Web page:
1 Mississippi, 2 Mississippi…

Where I learn about crates and modules and time… and sheep

Recycle logo on bag
Re-use code to make their owners proud!

Let’s learn about stealing reusing code! Rust has a developing library of code, from contributors, that you pull into your own programs and then not have to reinvent the wheel. Perl calls these modules and has CPAN as a repository and for searches, updates, and documentation. In Rust, these are instead called library crates and you can look around at the crates.io repository and others – plus create your own, internal repositories.

Searching Through Crates

For instance, go to crates.io and search for “chrono“. You should come to the chrono crates.io page. Right now, I’m seeing the most recent version as 0.4.7. Note if you had searched for “date time” instead, you’ll find many results, and the one with the huge number of downloads is chrono!

Like CPAN, crates.io can tell you the latest version (and how recent it is), if the current build of the crate is passing tests, usage information, and more. Note that if you click on the documentation link on the chrono crate page, you are taken to the docs.rs page: docs.rs/chrono/0.4.6/chrono/ and can read the full documentstion.

Now, we come to the term modules as it applies to Rust. A Rust crate has a default module, but can also have additional modules, providing additional features. For instance, from the docs.rs page about chrono, click modules on the left-side and you will see which modules are a part of chrono: format, naive, offset, prelude, and serde. We won’t need any of those additional modules, just some pieces of what the default chrono crate provides.

Rust Chrono Crate

Sheep and lamb looking at us
One second for every sheep in the world – plus some sheep left over.

I see our next Exercism problem uses the chrono crate in the solution (coincidence?!) Let’s take a look! So, they want us to display the date and time when 1 Gigasecond, from a given date and time, would occur. That is, given a date and time, figure out the date and time 1,000,000,000 seconds later. Who needs this? I dunno, but who cares about that.

Looking in the tests/gigasecond.rs file from Exercism, where the tests for this package are stored, the first one will be giving our code Utc.ymd(2011, 4, 25).and_hms(0, 0, 0) and expecting back Utc.ymd(2043, 1, 1).and_hms(1, 46, 40). Looks like a gigasecond is just shy of 32 years. If we check tests by running cargo test, we can see, of course, that it fails – we haven’t done any work yet!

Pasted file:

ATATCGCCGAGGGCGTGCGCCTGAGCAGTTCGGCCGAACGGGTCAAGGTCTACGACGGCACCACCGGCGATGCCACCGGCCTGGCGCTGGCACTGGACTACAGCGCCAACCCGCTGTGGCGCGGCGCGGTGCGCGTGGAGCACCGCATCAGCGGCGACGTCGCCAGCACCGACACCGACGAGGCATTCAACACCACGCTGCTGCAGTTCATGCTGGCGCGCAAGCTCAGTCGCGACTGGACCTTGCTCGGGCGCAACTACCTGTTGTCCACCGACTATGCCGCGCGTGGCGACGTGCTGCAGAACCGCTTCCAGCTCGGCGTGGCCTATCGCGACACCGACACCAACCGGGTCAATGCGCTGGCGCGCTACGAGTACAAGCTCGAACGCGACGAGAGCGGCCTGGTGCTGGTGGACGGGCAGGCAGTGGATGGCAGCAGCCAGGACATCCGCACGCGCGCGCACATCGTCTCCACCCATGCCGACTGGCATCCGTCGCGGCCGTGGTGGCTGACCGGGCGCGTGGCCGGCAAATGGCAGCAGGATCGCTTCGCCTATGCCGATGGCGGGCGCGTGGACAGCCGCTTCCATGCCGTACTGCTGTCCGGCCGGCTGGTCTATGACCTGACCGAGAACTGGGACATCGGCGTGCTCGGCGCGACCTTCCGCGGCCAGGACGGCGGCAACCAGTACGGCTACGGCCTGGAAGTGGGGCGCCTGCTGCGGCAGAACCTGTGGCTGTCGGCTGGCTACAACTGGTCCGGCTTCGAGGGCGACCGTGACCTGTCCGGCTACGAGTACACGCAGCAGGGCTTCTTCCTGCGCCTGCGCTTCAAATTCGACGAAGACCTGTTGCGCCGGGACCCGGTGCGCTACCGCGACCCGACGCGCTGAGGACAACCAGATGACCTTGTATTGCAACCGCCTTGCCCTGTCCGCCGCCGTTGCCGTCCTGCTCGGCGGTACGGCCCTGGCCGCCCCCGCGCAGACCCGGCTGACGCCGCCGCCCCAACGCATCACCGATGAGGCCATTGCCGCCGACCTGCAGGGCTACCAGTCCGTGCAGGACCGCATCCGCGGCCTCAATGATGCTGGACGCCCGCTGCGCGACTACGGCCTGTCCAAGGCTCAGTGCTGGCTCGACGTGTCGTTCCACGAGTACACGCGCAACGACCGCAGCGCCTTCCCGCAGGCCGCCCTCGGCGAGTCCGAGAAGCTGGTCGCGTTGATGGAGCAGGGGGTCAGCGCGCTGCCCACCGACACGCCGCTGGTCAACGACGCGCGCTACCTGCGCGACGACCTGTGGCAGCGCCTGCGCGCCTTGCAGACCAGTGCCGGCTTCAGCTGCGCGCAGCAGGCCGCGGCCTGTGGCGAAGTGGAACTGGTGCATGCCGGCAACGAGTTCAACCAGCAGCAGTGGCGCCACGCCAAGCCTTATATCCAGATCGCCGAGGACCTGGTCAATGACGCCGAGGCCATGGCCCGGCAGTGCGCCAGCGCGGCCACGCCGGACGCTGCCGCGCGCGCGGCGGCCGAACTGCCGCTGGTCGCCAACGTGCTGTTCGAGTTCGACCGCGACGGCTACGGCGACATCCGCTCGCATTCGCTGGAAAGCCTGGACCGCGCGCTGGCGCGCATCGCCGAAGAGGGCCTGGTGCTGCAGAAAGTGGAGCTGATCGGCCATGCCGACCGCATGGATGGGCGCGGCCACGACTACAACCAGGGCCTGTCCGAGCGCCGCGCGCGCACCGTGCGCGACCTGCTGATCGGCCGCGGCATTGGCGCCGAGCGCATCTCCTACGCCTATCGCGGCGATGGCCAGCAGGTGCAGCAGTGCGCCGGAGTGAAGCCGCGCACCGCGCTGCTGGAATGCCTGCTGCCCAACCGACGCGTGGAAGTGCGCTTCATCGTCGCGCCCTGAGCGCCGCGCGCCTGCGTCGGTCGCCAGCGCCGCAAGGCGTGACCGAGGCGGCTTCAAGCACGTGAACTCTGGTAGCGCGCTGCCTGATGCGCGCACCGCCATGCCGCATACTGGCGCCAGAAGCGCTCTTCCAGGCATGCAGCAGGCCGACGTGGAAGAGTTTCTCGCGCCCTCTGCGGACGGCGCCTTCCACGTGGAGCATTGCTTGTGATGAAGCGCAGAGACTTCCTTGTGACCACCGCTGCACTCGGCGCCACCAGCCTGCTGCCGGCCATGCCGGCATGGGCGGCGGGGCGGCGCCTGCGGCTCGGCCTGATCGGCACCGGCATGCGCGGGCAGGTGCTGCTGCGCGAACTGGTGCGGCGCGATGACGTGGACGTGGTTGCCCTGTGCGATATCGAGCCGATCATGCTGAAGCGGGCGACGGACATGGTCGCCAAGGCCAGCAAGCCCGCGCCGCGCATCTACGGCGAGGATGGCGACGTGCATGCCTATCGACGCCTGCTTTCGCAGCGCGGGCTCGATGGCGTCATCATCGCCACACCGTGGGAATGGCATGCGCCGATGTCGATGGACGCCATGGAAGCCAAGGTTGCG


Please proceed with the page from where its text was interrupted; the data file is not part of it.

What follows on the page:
Crate Semantic Versioning

Exercism did help us out though – they had already figured out the most popular crate to use for date/time types and added it as a dependency to our project. Check out the included Cargo.toml file and notice the one dependency at the end: chrono = “0.4”. Cargo looks on crates.io by default, and the version number listed is a semver (for semantic versioning). It is like a pattern to be used to determine which versions are allowed to be used for this project. In this case, specifying 0.4 means the latest 0.4.x version of the library should be pulled (so it will pull the 0.4.7 version we saw as the latest), but Cargo will not advance to 0.5. You’d have to test 0.5 and, if your code still works, modify your toml file manually. This prevents a potentially major upgrade of a library to suddenly break your code in your production deployment cycle.

Geese
We don’t tweet, we jabber – but not about Rust!

Enough jabbering – with all of the help (and documentation) chrono gives us, and all that background knowledge, I turn this into a single expression like prior problems we’ve had:

 use chrono::{DateTime, Utc, Duration}; 

 pub fn after(start: DateTime) -> DateTime {
     start + Duration::seconds(1_000_000_000)
 }

Exercism gave us use chrono::{DateTime, Utc}; in the answer already, I just tacked on “, Duration” when I realized I needed that struct of the chrono crate as well. We are passed in the parameter start, we add 1,000,000,000 seconds as a Duration type. Then the expression calculates and returns a DateTime result.

We could have written this without the use statement but I hope you’ll see its help in shortening the code is worth it:

 pub fn after(start: chrono::DateTime)
 -> chrono::DateTime {
     start + chrono::Duration::seconds(1_000_000_000)
 }

Light’s Green, Trap is Clean

Anyway, running cargo test now is green! We also run cargo test — –ignored to run all of the additional tests the Exercism team wrote, and they all pass as well!

So, another simple answer – but ONLY because someone went to all the trouble of DateTime and Duration processing and manipulation!